A former National Guardsman from Virginia is being accused by the U.S. Justice Department of trying to buy guns in Charlotte for a domestic terrorist attack on a military base.
Mohamed Bailor Jalloh, 26, of Sterling, Va., was arrested on Sunday and charged with attempting to provide material support to the Islamic State group.
Jalloh is alleged to have attempted to provide his services to ISIS by getting weapons to be used in what he believed was going to be an attack on U.S. soil committed in the name of ISIS. In addition, he is charged with providing money to the terrorist group and working to recruit individuals to join ISIS.
The affidavit says Jalloh spent four hours in the Charlotte area on June 18, traveling to various locations to try to buy an AK-47 and other weapons. The affidavit says those attempts failed because people in the area refused to sell to him. It is unclear if he attempted to buy those guns from gun shops or individual owners.
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Jalloh was expected to make his first court appearance Tuesday before U.S. Magistrate Judge John Anderson of the Eastern District of Virginia.
According to court documents, in March 2016 a now-deceased member of ISIS brokered an introduction between Jalloh and an individual in the United States who was actually an FBI confidential informant. The ISIS member was actively plotting an attack in the U.S. and believed the attack would be carried out with the assistance of Jalloh and the FBI informant.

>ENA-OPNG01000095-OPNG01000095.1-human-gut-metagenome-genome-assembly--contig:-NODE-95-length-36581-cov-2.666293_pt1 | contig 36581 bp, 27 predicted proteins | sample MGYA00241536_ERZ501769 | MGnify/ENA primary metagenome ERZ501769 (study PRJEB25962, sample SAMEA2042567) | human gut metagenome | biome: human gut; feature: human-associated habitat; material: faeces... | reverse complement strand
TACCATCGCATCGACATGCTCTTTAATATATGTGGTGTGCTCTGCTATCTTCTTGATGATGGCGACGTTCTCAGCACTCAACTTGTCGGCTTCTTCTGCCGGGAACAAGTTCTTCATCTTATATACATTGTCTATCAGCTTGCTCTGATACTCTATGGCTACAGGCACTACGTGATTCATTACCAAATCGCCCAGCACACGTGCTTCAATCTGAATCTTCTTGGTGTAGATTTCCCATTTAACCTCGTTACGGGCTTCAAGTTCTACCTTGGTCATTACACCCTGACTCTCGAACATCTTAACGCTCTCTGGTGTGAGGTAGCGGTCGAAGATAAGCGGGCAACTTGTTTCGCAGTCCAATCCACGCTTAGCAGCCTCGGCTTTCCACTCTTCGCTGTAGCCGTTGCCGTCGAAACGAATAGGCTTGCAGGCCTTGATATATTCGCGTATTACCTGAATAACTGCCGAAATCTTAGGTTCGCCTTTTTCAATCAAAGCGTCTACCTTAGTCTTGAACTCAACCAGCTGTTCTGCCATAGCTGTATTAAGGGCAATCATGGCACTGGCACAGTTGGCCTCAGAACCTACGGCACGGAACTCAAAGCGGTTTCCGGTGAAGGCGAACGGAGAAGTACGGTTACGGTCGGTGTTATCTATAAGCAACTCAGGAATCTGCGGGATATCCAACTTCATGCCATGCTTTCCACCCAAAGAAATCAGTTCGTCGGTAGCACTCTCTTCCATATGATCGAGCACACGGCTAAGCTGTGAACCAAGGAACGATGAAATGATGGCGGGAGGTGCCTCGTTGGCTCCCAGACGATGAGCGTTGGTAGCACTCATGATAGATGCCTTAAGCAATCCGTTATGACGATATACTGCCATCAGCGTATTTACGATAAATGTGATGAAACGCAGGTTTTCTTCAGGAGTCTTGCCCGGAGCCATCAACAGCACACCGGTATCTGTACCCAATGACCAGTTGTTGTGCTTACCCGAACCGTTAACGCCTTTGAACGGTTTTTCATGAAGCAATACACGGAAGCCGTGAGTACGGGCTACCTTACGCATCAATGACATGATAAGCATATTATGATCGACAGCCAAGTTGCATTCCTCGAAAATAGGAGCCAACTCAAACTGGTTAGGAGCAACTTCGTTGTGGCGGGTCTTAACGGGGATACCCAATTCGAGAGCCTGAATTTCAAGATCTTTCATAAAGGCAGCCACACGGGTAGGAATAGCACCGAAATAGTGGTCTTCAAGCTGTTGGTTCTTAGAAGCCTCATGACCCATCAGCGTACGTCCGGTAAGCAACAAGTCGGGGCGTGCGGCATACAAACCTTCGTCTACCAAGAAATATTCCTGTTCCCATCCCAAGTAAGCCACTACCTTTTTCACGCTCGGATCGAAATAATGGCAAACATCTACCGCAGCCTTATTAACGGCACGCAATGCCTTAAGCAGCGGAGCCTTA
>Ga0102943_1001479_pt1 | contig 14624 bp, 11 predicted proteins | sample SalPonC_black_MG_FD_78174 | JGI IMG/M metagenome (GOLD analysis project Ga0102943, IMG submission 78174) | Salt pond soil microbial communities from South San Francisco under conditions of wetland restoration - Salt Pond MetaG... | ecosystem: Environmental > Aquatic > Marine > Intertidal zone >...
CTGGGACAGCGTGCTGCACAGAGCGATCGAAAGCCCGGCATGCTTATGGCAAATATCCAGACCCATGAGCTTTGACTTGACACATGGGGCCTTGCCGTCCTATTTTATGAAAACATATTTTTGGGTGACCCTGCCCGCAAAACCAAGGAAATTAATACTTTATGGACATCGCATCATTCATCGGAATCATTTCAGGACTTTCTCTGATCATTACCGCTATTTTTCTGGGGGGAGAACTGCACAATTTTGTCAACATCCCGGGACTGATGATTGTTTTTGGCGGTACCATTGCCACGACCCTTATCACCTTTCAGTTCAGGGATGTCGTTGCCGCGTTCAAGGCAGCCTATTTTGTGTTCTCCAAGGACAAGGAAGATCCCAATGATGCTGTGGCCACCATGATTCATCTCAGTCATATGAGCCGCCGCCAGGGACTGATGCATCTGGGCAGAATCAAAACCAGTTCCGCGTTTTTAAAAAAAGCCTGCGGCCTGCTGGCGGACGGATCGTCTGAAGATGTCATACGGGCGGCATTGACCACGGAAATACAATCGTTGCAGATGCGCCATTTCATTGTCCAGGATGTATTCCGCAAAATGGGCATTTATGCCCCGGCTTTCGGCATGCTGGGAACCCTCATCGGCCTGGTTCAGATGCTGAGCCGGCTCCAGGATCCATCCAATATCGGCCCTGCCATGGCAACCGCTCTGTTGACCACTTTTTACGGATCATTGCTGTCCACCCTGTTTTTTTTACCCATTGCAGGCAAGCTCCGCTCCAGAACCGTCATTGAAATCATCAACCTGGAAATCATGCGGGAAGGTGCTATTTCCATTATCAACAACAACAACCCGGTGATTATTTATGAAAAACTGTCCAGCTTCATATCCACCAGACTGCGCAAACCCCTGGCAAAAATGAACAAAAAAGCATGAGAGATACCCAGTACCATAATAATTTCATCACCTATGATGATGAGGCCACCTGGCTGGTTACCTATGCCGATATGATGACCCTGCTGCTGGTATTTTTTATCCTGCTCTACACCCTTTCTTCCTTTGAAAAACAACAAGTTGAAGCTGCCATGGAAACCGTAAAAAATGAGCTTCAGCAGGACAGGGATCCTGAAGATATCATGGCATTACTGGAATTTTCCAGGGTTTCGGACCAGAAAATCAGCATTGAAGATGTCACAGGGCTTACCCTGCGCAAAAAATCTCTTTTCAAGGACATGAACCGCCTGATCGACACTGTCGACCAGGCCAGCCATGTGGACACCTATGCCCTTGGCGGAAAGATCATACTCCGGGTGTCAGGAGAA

According to court documents, Jalloh met with the informant on two occasions in April and May 2016. During one of those meetings, Jalloh allegedly praised the gunman who killed five U.S. military members in a terrorist attack in Chattanooga, Tenn., in July 2015, and he stated that he had been thinking about doing an attack similar to the November 2009 attack at Fort Hood, Texas.
After making several failed attempts to buy guns in Charlotte last month, Jalloh is alleged to have gone to a gun dealership in northern Virginia on July 2, where he purchased and test-fired a Stag Arms assault rifle.
Jalloh didn’t know the rifle had been rendered inoperable before he left the dealership with the weapon, federal officials said. Jalloh was arrested the following day, and the FBI seized the rifle.
If convicted, Jalloh faces up to 20 years in prison. The case was investigated by the FBI’s Washington Field Office Joint Terrorism Task Force.